For the za’atar:

6 tablespoons sesame seeds

3 tablespoons dried thyme

3 tablespoons dried oregano

6 tablespoons ground sumac

3 teaspoons salt

For the leg of lamb:

½ cup black olive oil

½ cup olive oil

1-1/2 teaspoons salt

one 7 to 8 pound bone-in leg of lamb

4 sprigs rosemary, 2 chopped, 2 left whole

2 heads of garlic, papery skins removed

2 medium Spanish onions, cut into quarters

2 medium red onions, cut into quarters

1 cup dry red wine

1. Preheat the oven to 450*.

2. Make the za’atar. Toast the sesame seeds in a small sauté pan over low heat until golden brown, about 1-1/2 minutes. Remove from the heat and set aside to cool. Mix together the thyme, oregano and sumac in a small bowl, then stir in the sesame seeds and salt. Measure out ¾ cup of the za’atar and store the rest for another use. (Store in a tightly sealed container in a cool, dark place for up to 2 weeks. Za’atar can be used as a snack – dunk pita in a flavorful olive oil and then in za’atar, or sprinkle it over plain yogurt and drizzle with olive oil for a dip.)

3. Whisk together the za’atar, both oils and the salt in a small bowl. Rub over the lamb leg to thoroughly coat.

4. Place the 2 whole rosemary sprigs in the bottom of a roasting pan. Place the lamb fat side up on a rack on top of the rosemary in the pan. Set lamb in oven and immediately turn the heat down to 350*. When 45 minutes are up, baste with fat that has accumulated in the bottom of the pan. Scatter the garlic, chopped rosemary, Spanish onions and red onions around the lamb and add the red wine to the pan.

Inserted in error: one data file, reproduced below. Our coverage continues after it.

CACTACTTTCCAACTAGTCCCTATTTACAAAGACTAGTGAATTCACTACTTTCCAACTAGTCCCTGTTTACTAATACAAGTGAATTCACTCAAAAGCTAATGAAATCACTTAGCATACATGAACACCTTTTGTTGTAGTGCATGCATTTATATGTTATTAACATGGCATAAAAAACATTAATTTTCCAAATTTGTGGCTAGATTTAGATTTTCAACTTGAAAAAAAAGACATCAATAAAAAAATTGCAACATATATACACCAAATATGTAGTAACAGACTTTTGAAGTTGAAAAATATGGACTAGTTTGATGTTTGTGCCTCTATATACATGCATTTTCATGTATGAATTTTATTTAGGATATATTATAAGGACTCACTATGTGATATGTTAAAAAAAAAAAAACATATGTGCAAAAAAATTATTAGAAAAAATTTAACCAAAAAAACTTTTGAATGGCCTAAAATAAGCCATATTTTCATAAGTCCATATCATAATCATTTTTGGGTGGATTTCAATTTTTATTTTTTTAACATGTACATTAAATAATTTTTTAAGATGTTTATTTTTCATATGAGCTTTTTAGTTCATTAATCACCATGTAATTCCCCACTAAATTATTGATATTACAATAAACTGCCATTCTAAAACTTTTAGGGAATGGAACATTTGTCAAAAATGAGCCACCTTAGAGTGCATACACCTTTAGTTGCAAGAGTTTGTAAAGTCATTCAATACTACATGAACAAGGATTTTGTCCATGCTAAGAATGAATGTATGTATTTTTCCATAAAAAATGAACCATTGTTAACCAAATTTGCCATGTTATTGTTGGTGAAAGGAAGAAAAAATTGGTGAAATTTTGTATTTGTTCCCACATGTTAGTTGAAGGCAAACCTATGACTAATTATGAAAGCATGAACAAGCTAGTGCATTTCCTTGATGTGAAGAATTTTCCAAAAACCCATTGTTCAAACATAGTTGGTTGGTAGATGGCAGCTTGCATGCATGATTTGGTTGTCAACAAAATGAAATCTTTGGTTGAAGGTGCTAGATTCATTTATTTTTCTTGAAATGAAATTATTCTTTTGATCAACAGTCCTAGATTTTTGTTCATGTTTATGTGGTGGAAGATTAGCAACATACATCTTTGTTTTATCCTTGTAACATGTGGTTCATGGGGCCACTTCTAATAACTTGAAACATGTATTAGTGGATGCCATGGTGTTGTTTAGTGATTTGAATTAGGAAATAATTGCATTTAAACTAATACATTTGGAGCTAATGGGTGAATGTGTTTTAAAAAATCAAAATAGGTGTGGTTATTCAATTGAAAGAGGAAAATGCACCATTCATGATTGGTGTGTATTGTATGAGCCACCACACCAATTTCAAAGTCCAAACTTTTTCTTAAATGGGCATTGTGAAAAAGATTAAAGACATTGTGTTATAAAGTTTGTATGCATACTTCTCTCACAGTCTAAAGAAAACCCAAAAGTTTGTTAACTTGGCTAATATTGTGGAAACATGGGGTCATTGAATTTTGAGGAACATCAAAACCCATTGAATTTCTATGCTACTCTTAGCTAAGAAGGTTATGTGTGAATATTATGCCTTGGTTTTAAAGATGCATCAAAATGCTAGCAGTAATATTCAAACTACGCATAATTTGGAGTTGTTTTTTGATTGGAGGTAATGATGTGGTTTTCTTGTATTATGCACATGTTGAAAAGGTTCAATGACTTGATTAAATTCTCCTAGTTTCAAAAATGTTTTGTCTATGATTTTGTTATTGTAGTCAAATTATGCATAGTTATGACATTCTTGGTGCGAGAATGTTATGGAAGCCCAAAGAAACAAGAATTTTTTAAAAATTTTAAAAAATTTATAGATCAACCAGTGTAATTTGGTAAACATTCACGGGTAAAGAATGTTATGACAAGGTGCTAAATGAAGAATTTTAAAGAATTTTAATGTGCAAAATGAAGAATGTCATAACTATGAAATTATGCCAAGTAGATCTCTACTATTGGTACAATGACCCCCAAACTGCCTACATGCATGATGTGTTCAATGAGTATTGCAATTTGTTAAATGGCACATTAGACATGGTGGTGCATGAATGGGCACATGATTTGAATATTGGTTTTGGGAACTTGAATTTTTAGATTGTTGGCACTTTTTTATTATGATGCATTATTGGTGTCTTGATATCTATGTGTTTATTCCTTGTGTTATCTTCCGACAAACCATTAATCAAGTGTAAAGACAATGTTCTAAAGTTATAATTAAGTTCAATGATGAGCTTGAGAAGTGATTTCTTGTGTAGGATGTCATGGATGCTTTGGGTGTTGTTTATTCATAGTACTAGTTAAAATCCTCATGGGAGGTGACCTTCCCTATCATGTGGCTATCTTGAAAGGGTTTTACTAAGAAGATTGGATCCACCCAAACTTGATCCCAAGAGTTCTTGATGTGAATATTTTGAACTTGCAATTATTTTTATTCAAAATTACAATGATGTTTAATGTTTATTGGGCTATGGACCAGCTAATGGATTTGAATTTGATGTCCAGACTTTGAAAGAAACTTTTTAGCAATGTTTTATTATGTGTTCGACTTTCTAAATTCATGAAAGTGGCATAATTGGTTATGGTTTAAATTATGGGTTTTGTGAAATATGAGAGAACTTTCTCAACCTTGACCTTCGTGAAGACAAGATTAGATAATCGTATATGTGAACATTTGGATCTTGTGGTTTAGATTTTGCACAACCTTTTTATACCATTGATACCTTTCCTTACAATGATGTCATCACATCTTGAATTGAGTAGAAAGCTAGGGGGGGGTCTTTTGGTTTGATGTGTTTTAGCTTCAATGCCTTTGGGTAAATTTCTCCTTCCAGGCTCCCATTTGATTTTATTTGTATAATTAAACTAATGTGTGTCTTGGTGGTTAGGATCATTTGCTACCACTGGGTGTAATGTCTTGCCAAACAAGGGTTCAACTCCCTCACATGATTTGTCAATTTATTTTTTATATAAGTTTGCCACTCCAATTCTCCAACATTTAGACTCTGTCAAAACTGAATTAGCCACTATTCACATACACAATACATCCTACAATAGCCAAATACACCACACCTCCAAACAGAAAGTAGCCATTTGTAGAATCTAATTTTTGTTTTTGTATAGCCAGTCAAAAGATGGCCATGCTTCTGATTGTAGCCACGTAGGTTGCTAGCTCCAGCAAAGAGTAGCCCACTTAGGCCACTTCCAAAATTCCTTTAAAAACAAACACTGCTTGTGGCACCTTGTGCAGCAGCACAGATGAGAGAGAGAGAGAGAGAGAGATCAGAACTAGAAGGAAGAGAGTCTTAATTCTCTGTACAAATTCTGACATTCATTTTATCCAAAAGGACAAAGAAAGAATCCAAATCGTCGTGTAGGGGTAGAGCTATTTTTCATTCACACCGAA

5. After 1 hour, start testing for doneness. Any leg of lamb from 5 to 8 pounds will take between 1-1/4 to 1-1/2 hours to reach an internal meat thermometer reading of 125* (insert thermometer into the thickest part of the leg – without touching the bone).

120* very rare

125* rosy rare

130* medium rare

140* medium – the official “safe” temperature where all harmful bacteria are killed
(essentially overcooked)

6. As soon as the lamb is done, remove it from the oven and place on a carving board or platter. Discard any trussing strings. Let it stand for between 15 and 25 minutes before carving so that its juices can retreat back into the meat. The internal temperature of the lamb will rise somewhat during this process.

7. If the lamb must wait longer still, tent aluminum foil over it to keep it warm. You can use a warming oven, but make sure the temperature does not exceed 120* or the lamb will continue to cook. You can keep it warm for an hour or more.


from Marcus Samuelson, The Soul of a New Cuisine


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